Edward F. Neild

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Edward Fairfax Neild, Sr.
Architect Edward F. Neild of LA.jpg
Neild circa 1950-1960
Born (1884-12-03)December 3, 1884
Shreveport, Caddo Parish
Louisiana, USA
Died July 6, 1955(1955-07-06) (aged 70)
Kansas City, Missouri
Resting place Forest Park East Cemetery in Shreveport
Residence Shreveport, Louisiana
Alma mater Tulane University
Occupation Architect of Harry S. Truman Presidential Library and Museum and many public buildings in Louisiana
Spouse(s) Ethel Land Neild (married 1907-1955, his death)

Edward F. Neild, Jr.

Elizabeth "Betty" Neild Van Hook
Parent(s) George Frederick and Elizabeth Moss Neild
Neild also designed private homes, such as the Pine Wold house located at Fairfield Avenue at Kirby Street in Shreveport. A circus once wintered on the grounds of the home.

Edward Fairfax Neild, Sr. (December 3, 1884 – July 6, 1955), was an American architect originally from Shreveport, Louisiana, who designed the Harry S. Truman Presidential Library and Museum in Independence, Missouri. He was selected for the task by U.S. President Harry Truman.


The son of George Frederick Neild (1855-1933) and the former Elizabeth Moss, Neild graduated in 1906 from the School of Engineering at Tulane University in New Orleans. He then traveled in Europe to study architecture and applied arts. He worked alone from 1908 to 1934.[1] He was in partnerships Neild, Somdal and Neild, Somdal, Neild, with Dewey A. Somdal (1898-1973) and with his son, Edward Fairfax Nield, Jr.[2] (October 7, 1908 – November 8, 1958). Somdal Associates, Shreveport, is the descendant of the Neild firm.[3]

Neild served as president of the Shreveport chapter of the American Institute of Architects (AIA) in 1926 and from 1937 to 1939; Dewey Somdal was the president from 1940 to 1943; Edward F. Nield, Jr., in 1951.[4] In 1948, Neild was among twenty distinguished architects made fellows of the American Institute of Architects.[1]

During World War II, Neild designed for the United States Army Corps of Engineers the Japanese relocation centers in southeastern Arkansas at Rohwer and Jerome in Desha and Drew counties, respectively.[1]

Other Neild buildings include in Shreveport the Louisiana State Exhibit Building at the Louisiana State Fairgrounds and the Overton Brooks Veterans Administration Medical Center. When Truman toured Louisiana, he was so impressed with Neild's design of the Caddo Parish Courthouse that he contacted him to design the courthouse for his own Jackson County, Missouri. Neild was a consulting architect for the rehabilitation of the White House during the Truman years as well as the lead architect of the Truman Presidential Library. He also designed many campus buildings for Louisiana Tech University in Ruston.[1][5]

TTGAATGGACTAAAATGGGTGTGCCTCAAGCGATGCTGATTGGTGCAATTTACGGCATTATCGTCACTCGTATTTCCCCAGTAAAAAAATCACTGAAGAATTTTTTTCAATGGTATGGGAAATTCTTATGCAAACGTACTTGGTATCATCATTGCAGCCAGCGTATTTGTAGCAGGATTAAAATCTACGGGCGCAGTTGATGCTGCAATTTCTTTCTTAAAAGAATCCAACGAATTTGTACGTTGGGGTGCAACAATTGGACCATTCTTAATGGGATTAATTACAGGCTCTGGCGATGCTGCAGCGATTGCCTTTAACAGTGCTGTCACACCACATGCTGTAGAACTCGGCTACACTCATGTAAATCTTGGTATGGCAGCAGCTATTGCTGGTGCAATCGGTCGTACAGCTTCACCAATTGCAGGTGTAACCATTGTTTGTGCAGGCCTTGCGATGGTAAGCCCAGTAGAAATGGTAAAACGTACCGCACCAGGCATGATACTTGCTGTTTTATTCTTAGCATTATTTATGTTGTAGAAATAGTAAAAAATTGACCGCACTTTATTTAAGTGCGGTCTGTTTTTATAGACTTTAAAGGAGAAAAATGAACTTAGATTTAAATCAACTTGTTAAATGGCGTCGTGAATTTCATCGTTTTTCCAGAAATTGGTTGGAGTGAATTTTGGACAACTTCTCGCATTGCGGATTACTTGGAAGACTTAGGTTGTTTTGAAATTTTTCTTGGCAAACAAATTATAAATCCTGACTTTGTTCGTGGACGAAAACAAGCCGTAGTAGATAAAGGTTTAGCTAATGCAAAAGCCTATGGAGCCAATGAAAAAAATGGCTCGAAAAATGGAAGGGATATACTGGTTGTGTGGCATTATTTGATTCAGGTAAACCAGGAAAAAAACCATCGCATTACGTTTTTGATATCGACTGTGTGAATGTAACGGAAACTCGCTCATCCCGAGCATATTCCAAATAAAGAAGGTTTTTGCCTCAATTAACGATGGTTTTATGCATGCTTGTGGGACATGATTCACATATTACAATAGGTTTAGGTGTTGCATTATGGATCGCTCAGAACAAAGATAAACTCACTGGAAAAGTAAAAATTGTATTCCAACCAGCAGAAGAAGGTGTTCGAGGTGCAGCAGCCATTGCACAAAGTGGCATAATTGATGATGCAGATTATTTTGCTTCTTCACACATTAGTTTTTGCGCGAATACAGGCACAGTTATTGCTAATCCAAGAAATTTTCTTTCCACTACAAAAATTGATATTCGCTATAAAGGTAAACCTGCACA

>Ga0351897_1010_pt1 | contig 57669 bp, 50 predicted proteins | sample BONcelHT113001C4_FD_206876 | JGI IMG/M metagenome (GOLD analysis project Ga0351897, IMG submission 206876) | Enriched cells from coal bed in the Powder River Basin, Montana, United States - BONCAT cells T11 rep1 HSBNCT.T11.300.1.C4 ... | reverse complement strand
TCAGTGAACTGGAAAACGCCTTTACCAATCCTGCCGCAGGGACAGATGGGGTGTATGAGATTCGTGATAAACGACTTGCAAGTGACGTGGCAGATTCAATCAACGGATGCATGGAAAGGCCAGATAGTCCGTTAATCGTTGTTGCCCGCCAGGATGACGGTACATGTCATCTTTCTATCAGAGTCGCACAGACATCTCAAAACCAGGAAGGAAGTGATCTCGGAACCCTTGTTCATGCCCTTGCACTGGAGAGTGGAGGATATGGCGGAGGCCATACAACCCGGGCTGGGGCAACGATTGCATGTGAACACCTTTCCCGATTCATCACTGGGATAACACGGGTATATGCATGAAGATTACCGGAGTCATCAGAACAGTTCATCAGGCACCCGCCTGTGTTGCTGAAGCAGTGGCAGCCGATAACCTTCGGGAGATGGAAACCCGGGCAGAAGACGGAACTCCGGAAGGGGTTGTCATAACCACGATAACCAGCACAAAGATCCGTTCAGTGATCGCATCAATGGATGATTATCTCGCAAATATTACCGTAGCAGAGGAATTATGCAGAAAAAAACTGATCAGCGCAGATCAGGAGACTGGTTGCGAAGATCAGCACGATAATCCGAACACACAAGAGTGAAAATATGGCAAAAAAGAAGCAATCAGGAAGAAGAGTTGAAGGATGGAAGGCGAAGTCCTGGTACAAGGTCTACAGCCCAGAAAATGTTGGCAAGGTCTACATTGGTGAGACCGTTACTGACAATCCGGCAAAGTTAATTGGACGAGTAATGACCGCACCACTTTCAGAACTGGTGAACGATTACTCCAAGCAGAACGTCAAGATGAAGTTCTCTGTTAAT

A number of Neild's works have been listed on the National Register of Historic Places as significant buildings for their architecture.[6] Nield's son, Edward F. Neild, Jr. (1908 - 1958), was also an architect who designed the Hirsch Memorial Coliseum in Shreveport. From 1937 to 1938, the two men worked together on the Louisiana State Exhibit Museum in Shreveport, which opened in 1939.

In addition to their son, Neild and his wife, the former Ethel Land (1887-1970), who married on December 17, 1907, had a daughter,[1] Elizabeth "Betty" Neild Van Hook (1915-2010), the wife of the late James A. Van Hook.

Neild died in Kansas City, Missouri, at the age of seventy. The Neilds are interred at Forest Park Cemetery East in Shreveport.[7]


Other Neild works include (with attribution):

Keeny Hall, the administrative headquarters at Louisiana Tech University in Ruston is one of Neild's numerous campus buildings.
A.C. Steere School, expanded in 1938, is named for developer Albert Coldwell Steere, the founder of the Broadmoor neighborhood of Shreveport. Steere School is another of the designs of Edward F. Neild.


  1. ^ a b c d e "Neild, Edward F". lahisatory.org. Retrieved April 18, 2015. 
  2. ^ DEWEY SOMDAL (1898-1973) COLLECTION, 1780-1972.
  3. ^ Mooringsport School Building
  4. ^ Past Presidents, AIA Shreveport
  5. ^ The Louisiana Historical Association used the Kansas City Star, July 6, 1955, and The New York Times and New Orleans Times-Picayune, both July 7, 1955, in its biographical sketch of Edward F. Neild.
  6. ^ National Park Service (2010-07-09). "National Register Information System". National Register of Historic Places. National Park Service. 
  7. ^ "Betty Neild Van Hook". findagrave.com. Retrieved April 18, 2015.